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Despite Legal Woes, Google Teams with Italy for Book Digitization

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It's a contribution to the digital renaissance.

Even though an Italian judge has found Google execs guilty in the case of an offensive video being uploaded to Google Video, that isn't stopping the company from partnering with the country on a book digitization project.

Google is partnering with the Italian Ministry of Cultural Heritage to digitize up to 1 million out-of-copyright books.

Gino Mattiuzzo, Strategic Partner Development Manager, Italy wrote on the official Google blog:

Around Europe and the rest of the world, we are effectively witnessing a digital renaissance, with an increasing number of organizations running ambitious and promising book digitization projects. We're not the only ones who have seen the need to bring the world's books into digital form. Digitization of books is a tremendous undertaking, requiring the joint effort of a great number of public and private stakeholders. For this reason, we're supportive of many other efforts at digitization, such as the European Commission's Europeana. We want to see these books have the broadest reach possible -- the books we scan are available for inclusion in Europeana, of which the Florence Library is a founding member, and other digital libraries. The more of the world's historical, cultural treasures we can bring online, the more we can unlock our shared heritage.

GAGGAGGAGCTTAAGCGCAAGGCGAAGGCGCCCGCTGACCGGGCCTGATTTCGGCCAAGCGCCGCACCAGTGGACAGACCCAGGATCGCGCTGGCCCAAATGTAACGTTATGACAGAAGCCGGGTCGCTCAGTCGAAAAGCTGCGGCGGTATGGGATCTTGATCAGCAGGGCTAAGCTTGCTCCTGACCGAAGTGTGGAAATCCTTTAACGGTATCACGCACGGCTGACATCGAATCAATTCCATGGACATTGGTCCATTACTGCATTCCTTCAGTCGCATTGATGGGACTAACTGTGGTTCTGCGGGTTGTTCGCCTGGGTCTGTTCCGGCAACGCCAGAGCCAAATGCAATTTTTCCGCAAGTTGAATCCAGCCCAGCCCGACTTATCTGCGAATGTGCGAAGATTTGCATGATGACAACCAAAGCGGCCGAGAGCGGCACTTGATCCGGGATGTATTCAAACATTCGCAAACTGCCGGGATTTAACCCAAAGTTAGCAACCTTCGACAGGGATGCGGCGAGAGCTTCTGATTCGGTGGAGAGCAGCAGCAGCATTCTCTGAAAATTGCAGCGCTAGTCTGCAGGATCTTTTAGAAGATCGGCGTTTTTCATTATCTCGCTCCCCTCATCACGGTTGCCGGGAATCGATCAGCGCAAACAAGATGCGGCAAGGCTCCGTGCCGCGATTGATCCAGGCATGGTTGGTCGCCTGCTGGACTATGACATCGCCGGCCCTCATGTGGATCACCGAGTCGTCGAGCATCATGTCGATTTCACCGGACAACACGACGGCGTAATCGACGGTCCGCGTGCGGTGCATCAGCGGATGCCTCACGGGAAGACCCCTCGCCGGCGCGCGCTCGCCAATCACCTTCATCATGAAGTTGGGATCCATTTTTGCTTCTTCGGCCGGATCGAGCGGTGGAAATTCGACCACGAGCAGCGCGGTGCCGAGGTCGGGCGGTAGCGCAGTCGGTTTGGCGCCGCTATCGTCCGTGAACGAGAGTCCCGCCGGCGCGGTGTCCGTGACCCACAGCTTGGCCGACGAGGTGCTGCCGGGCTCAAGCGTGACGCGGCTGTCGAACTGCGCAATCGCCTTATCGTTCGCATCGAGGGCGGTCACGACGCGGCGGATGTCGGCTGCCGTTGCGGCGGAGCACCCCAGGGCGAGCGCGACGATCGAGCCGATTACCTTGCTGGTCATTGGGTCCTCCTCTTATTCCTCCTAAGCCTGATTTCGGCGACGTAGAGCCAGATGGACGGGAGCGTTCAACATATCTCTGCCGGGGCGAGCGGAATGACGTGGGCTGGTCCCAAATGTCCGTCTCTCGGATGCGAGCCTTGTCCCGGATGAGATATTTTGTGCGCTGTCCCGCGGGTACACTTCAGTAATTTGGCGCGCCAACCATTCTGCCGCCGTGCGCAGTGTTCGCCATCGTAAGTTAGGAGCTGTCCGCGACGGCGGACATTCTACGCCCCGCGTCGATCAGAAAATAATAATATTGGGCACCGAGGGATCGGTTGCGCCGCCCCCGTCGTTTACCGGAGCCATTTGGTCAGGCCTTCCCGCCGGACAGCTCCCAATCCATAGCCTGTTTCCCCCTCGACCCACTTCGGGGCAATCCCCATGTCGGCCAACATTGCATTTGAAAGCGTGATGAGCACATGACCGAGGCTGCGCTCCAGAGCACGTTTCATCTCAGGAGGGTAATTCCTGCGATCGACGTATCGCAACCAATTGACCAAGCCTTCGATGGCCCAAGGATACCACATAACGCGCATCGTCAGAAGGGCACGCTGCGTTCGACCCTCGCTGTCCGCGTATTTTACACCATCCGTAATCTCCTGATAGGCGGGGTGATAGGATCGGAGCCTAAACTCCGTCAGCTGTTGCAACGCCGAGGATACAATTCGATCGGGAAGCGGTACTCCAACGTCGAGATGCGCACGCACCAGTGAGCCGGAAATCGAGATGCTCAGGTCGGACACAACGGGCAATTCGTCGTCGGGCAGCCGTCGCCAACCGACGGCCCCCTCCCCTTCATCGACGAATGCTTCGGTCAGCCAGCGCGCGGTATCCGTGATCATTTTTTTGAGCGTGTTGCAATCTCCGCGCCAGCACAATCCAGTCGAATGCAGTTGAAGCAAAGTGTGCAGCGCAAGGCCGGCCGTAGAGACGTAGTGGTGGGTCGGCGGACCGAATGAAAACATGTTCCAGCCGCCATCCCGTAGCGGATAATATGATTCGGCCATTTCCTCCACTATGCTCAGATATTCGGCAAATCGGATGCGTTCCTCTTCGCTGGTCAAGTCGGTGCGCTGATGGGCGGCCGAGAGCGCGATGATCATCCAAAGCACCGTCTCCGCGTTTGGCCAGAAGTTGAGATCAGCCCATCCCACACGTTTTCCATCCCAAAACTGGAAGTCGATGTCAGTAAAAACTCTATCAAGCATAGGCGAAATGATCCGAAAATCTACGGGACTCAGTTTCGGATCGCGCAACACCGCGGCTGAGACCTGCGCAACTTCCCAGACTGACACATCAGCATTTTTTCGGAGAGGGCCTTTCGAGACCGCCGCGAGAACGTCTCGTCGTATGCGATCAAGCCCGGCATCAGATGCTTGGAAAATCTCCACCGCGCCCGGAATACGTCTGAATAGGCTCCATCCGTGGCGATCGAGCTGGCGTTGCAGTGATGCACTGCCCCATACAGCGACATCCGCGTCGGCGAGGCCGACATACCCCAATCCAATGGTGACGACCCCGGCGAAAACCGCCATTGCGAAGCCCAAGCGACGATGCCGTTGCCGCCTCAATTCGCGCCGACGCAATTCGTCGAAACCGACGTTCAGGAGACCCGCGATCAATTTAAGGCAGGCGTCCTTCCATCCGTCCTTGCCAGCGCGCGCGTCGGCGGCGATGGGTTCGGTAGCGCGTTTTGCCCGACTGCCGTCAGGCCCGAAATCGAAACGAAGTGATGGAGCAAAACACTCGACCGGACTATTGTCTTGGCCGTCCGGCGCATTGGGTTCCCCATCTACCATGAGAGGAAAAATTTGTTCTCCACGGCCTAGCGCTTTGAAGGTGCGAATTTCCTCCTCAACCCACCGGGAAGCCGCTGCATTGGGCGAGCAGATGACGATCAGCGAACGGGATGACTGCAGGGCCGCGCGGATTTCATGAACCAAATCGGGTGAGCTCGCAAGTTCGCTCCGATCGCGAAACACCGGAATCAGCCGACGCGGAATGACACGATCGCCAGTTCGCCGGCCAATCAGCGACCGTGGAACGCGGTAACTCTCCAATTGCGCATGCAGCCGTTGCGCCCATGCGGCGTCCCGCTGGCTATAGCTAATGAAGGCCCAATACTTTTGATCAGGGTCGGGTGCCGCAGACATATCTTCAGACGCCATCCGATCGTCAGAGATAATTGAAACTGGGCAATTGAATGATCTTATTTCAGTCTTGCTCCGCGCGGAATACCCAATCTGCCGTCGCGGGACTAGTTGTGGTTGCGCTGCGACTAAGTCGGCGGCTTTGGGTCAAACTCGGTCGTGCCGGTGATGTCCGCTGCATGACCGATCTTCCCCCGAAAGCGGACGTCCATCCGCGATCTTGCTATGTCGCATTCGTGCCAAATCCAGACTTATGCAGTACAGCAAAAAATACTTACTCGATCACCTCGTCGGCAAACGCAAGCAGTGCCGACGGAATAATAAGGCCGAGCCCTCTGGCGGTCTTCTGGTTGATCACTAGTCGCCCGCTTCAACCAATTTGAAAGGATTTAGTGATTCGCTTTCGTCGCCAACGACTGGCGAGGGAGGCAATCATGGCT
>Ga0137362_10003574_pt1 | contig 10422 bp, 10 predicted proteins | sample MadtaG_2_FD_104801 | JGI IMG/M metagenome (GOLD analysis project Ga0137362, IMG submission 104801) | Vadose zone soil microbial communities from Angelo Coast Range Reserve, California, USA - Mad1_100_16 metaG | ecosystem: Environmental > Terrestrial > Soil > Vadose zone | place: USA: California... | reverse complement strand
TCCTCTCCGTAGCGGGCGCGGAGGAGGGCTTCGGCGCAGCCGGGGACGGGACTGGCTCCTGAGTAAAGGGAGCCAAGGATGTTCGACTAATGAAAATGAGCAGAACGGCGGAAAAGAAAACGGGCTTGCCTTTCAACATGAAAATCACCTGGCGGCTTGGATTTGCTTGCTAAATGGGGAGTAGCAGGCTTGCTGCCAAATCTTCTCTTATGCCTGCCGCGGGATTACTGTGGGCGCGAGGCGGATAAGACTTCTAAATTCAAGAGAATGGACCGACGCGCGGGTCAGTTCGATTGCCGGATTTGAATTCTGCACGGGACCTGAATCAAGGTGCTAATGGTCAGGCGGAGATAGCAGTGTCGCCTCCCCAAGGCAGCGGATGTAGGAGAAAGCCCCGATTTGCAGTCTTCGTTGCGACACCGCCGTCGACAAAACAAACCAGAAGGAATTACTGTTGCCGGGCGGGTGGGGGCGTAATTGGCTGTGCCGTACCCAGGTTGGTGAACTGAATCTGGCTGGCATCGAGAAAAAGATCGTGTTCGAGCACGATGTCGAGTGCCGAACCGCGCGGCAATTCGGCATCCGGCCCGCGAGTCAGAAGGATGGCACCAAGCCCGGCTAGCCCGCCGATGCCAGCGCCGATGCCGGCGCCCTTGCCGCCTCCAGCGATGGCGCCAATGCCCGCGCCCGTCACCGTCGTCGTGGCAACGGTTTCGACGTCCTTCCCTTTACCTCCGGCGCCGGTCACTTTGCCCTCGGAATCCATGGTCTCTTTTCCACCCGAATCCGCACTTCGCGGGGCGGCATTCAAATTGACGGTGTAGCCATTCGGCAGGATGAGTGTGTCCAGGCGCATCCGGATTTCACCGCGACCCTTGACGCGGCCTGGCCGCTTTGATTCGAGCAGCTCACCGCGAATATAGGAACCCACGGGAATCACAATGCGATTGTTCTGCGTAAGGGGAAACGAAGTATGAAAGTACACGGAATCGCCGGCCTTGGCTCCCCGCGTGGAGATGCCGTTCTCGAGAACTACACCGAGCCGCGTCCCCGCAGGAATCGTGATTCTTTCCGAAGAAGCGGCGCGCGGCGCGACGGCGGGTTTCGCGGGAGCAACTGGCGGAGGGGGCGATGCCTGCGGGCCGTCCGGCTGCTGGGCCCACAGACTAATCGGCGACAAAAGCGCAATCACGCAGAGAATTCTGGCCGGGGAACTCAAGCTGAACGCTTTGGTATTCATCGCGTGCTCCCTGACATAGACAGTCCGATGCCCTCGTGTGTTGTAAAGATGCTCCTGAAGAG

The effort is similar to how the Google Books project got its start in the U.S. Though, considering how the Google Books settlement is still held up in a long legal process in the U.S. - and Google's current legal problems with Italy - you have to wonder if this is the best timing.


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